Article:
Travel: Up, up and away

From the plains of Ecuador to the icy deserts of Antarctica, the French photographer Yann Arthus-Bertrand has trained his lens on some of the most amazing landscapes in the world. Here is a selection of his aerial images

THE FRENCH AERIAL photographer Yann Arthus-Bertrand has spent much of the last five years swooping over continents in helicopters. Anyone who cranes to see out of plane windows on lift-off should like his pictures, in which - textures smoothed by distance - rivers become snail tracks, deltas folds of silk, winding tributaries wormcasts. In Mali, groups of mud huts take on the appearance of a termites' nest; in Marrakesh, a man stands among his jewel-coloured carpets like a spider in the middle of a web.

Arthus-Bertrand's UNESCO-backed mission is to "present the state of the planet on the eve of the 21st century from a photographer's point of view". Living in Kenya, earning a crust by taking tourists on hot air balloon excursions, he became interested in aerial photography, and for the last decade has specialised in taking pictures of different countries from the air. He conceived this particular project, "La Terre vue du Ciel" ("Earth from Above"), in 1995, appealing for help - in providing helicopters, transportation and authorisation - from any country which wanted to take part. There is an ecological slant: Arthus-Bertrand plans to create a pictoral library of landscapes against which comparisons can be made in the future. Presumably for convenience's sake, the project has been hitched to the millennium, and discussions are being held in Britain with organisers of the Millennium Experience about exhibiting the pictures in the Dome.

Arthus-Bertrand takes his photographs in the early morn- ing or late afternoon, so that the light and dark contrasts are enhanced and the shadows elongated, lending the photographs a somnolent quality. Animals or people or human structures are used to give a sense of perspective, but often the effect is pleasantly distorting - it is difficult to assess the height at which the pictures have been taken. A solitary white building stands on a tiny rocky island in the Dodecanese, surrounded by a dark blue sea. Again in Greece, a red-capped fisherman paddles his boat through turquoise shallows, and this time the camera is so close that we can see his nets and his buckets and - if we looked hard enough - probably a few leftover olives from his lunch. Sheep scatter like crumbs over red fields and green hills in Turkey: the lens has moved further away again. In Egypt, dates laid out to dry form a patchwork pattern. We can see details: a goat tethered to a tree, fallen coconuts, bowls. Looked at collectively, the pictures convey a sense of motion; individually, the main impression is of stillness - one forgets the helicopter passing above.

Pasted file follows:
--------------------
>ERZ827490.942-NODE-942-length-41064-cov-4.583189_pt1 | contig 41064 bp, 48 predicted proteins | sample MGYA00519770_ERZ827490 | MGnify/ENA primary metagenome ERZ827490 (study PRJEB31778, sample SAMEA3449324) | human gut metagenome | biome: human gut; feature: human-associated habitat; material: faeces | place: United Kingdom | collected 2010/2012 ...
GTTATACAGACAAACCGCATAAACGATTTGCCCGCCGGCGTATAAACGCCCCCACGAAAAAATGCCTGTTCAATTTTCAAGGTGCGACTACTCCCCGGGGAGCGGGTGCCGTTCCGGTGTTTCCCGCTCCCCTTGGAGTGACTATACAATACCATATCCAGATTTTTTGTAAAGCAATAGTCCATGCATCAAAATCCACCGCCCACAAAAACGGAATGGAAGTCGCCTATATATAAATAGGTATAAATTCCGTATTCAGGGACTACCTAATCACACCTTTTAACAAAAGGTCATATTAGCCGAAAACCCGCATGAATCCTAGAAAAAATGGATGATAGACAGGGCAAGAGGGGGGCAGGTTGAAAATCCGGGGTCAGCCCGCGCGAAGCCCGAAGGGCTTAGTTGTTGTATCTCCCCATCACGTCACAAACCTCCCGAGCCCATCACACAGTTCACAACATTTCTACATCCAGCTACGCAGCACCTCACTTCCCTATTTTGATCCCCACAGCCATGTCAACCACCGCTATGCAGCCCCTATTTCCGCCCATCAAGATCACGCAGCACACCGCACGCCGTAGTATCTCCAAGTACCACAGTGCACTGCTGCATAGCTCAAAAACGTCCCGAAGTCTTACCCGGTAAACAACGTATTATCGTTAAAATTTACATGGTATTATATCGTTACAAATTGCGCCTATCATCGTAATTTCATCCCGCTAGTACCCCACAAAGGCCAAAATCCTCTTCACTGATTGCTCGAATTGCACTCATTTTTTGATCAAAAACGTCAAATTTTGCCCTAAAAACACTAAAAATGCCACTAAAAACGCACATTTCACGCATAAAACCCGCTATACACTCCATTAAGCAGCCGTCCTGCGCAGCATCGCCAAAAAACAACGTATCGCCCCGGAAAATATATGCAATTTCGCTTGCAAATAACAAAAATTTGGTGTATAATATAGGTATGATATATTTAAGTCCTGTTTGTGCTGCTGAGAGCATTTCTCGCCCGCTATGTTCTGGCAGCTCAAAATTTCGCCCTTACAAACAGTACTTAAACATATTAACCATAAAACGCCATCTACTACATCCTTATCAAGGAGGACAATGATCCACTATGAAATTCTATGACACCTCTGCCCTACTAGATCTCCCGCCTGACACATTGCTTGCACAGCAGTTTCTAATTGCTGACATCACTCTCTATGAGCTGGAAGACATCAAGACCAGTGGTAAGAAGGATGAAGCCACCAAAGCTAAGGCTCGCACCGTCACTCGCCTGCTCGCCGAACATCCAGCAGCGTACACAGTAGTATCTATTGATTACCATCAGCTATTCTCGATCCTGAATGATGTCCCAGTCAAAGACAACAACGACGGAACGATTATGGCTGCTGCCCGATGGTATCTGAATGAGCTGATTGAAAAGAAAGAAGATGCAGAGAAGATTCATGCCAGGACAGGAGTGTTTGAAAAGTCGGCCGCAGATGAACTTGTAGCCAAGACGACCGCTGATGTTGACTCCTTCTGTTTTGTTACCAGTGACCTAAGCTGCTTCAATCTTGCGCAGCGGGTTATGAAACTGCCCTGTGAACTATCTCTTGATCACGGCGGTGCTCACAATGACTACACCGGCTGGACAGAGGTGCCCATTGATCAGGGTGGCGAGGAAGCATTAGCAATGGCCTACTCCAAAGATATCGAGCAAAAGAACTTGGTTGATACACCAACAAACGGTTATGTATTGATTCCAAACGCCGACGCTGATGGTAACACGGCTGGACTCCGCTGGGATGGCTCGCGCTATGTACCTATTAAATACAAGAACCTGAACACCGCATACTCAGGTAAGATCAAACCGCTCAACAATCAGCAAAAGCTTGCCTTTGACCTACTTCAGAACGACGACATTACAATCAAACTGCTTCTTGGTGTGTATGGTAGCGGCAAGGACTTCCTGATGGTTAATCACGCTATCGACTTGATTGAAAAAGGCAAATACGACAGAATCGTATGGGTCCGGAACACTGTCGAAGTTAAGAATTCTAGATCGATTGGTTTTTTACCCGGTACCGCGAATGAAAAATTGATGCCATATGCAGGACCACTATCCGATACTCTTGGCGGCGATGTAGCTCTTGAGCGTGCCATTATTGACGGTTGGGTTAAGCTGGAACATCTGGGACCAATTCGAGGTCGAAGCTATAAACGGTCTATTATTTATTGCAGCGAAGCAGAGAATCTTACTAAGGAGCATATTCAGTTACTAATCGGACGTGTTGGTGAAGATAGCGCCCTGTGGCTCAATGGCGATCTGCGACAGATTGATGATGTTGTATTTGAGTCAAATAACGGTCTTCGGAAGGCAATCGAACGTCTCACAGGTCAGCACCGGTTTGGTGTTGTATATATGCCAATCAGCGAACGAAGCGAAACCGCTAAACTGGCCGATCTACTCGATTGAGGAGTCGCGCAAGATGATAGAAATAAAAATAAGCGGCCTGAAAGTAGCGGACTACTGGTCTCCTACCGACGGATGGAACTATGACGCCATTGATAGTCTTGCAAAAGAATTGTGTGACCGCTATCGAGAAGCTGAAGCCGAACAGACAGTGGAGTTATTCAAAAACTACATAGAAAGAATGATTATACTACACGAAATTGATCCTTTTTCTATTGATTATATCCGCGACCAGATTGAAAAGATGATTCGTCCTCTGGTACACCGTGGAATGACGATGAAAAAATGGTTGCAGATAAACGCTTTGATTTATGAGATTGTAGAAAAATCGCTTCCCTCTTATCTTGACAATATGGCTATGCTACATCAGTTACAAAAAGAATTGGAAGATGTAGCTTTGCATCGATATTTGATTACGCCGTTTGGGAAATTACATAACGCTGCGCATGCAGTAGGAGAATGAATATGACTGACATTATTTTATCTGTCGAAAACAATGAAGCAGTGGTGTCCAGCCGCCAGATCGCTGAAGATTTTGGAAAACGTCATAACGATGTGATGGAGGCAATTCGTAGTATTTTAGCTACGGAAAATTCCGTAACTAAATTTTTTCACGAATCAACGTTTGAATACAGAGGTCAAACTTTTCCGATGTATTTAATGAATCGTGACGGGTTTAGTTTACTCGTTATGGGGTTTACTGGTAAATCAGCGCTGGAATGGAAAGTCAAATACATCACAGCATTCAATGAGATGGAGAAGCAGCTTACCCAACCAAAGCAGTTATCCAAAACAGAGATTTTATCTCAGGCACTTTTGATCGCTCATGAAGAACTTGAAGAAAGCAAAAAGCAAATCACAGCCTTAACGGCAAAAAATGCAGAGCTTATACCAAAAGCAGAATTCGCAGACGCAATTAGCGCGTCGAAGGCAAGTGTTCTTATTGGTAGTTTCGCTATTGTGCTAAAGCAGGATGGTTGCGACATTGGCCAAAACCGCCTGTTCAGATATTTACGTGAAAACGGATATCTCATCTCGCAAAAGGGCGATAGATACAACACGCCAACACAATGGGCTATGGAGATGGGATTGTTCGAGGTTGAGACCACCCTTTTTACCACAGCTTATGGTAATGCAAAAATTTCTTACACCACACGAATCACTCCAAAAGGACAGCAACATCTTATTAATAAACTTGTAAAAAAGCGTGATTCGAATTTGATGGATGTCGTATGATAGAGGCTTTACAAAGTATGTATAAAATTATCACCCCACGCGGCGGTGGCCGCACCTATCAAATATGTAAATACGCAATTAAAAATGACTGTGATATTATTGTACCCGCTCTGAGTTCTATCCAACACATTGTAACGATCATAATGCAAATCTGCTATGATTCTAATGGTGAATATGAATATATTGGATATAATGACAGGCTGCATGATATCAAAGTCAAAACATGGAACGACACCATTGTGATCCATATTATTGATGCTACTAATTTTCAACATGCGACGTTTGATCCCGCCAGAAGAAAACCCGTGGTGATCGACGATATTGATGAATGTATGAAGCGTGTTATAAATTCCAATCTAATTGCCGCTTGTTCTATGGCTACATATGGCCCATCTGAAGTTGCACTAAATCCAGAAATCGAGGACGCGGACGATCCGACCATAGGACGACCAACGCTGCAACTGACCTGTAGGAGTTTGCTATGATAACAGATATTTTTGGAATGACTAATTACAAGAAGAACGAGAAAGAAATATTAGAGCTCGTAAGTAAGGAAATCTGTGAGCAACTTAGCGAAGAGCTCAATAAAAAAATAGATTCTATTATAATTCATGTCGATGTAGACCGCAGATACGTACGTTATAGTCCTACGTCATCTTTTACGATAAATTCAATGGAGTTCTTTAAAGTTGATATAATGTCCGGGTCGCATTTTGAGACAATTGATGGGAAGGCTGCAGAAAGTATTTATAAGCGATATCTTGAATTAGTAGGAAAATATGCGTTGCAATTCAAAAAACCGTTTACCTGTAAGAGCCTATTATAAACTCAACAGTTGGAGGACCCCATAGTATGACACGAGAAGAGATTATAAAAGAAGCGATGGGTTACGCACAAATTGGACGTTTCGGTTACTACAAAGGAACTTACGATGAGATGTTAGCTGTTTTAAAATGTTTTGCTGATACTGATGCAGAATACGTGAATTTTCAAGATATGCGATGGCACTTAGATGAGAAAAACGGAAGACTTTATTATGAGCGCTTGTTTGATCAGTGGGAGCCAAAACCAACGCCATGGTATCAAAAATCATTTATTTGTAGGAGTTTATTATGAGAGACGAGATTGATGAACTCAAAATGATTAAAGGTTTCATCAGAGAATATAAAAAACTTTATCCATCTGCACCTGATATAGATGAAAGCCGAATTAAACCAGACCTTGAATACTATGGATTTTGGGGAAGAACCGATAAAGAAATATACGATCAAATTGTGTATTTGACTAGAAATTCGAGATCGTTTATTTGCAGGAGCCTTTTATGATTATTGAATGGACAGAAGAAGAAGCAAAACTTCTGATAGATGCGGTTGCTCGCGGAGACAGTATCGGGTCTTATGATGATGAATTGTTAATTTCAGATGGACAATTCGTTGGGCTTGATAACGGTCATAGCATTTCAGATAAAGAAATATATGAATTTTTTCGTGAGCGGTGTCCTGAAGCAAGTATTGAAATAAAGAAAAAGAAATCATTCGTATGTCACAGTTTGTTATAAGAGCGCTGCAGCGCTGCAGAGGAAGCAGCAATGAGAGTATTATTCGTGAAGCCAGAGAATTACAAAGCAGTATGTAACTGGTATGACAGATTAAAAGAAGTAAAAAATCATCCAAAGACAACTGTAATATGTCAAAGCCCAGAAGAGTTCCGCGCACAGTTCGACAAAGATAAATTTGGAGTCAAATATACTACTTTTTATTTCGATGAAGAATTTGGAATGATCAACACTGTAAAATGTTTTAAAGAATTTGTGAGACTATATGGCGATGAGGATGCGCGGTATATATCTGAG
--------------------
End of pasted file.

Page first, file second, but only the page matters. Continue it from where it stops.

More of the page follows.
So far, 70 countries have participated in ''Earth from Above'' and Arthus- Bertrand aims to photograph a dozen more - including India, Pakistan and Colombia - before the project closes at the end of the year. There has been the odd bureaucratic obstacle. China, for example, in shades of Branson, has yet to grant flying permission. This month, though, while the rest of us are flicking through Thomas Cook brochures and dreaming of summer, Arthus-Bertrand is busy clicking his shutter over the white wastes of Antarctica. Now there's a holiday destination ...

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